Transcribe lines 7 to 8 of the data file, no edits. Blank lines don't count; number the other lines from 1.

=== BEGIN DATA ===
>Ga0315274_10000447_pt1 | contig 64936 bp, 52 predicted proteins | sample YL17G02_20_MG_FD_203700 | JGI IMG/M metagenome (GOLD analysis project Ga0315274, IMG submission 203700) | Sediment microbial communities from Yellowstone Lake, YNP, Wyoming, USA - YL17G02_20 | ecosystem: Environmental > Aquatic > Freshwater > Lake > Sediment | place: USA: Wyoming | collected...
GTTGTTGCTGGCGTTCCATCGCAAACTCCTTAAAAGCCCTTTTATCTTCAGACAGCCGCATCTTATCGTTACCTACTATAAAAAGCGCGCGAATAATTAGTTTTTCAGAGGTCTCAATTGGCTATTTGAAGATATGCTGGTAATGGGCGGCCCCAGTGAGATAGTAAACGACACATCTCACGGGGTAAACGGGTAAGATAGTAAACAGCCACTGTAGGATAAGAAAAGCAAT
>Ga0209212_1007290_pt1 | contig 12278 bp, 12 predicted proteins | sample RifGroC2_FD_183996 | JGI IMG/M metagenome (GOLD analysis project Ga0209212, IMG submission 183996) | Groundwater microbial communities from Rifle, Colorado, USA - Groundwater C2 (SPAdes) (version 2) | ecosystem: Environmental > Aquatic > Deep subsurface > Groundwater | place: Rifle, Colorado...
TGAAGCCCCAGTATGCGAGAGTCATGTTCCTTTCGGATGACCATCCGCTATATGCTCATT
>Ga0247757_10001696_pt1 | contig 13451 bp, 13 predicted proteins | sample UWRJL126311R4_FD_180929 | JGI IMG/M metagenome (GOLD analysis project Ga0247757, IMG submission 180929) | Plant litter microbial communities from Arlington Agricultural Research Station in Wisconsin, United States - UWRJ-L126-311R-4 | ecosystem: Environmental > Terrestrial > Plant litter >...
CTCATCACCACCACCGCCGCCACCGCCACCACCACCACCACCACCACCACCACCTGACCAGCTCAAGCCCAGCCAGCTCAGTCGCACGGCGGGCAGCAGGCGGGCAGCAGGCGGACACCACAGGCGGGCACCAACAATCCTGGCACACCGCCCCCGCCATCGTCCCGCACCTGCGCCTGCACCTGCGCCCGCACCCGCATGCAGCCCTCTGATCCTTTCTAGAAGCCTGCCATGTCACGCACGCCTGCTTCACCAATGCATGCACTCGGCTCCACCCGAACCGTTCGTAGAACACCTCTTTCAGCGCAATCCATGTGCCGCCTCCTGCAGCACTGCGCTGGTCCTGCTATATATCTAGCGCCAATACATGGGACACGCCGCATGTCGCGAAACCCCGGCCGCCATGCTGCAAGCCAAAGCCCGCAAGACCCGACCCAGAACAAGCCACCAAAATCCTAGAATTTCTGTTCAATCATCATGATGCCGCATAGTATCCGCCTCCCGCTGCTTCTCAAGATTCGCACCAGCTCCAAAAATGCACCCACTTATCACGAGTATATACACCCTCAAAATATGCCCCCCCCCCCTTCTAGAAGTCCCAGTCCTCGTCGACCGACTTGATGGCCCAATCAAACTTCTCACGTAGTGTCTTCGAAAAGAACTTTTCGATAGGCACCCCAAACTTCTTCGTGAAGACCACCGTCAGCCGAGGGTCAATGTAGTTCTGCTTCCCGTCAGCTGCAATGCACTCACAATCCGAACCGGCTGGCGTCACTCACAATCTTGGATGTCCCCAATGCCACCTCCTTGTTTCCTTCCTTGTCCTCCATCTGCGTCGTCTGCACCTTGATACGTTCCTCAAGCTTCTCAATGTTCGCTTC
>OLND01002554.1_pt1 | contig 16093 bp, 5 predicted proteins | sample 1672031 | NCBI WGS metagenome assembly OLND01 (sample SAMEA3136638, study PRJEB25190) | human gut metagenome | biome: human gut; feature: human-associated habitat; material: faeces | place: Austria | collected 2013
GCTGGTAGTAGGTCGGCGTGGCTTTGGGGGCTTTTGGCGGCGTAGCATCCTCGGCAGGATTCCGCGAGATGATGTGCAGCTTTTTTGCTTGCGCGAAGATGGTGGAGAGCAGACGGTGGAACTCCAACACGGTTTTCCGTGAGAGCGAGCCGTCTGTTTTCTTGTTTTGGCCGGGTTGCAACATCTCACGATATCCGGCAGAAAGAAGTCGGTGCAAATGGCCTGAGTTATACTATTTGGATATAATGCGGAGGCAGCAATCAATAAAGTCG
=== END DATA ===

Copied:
>OLND01002554.1_pt1 | contig 16093 bp, 5 predicted proteins | sample 1672031 | NCBI WGS metagenome assembly OLND01 (sample SAMEA3136638, study PRJEB25190) | human gut metagenome | biome: human gut; feature: human-associated habitat; material: faeces | place: Austria | collected 2013
GCTGGTAGTAGGTCGGCGTGGCTTTGGGGGCTTTTGGCGGCGTAGCATCCTCGGCAGGATTCCGCGAGATGATGTGCAGCTTTTTTGCTTGCGCGAAGATGGTGGAGAGCAGACGGTGGAACTCCAACACGGTTTTCCGTGAGAGCGAGCCGTCTGTTTTCTTGTTTTGGCCGGGTTGCAACATCTCACGATATCCGGCAGAAAGAAGTCGGTGCAAATGGCCTGAGTTATACTATTTGGATATAATGCGGAGGCAGCAATCAATAAAGTCG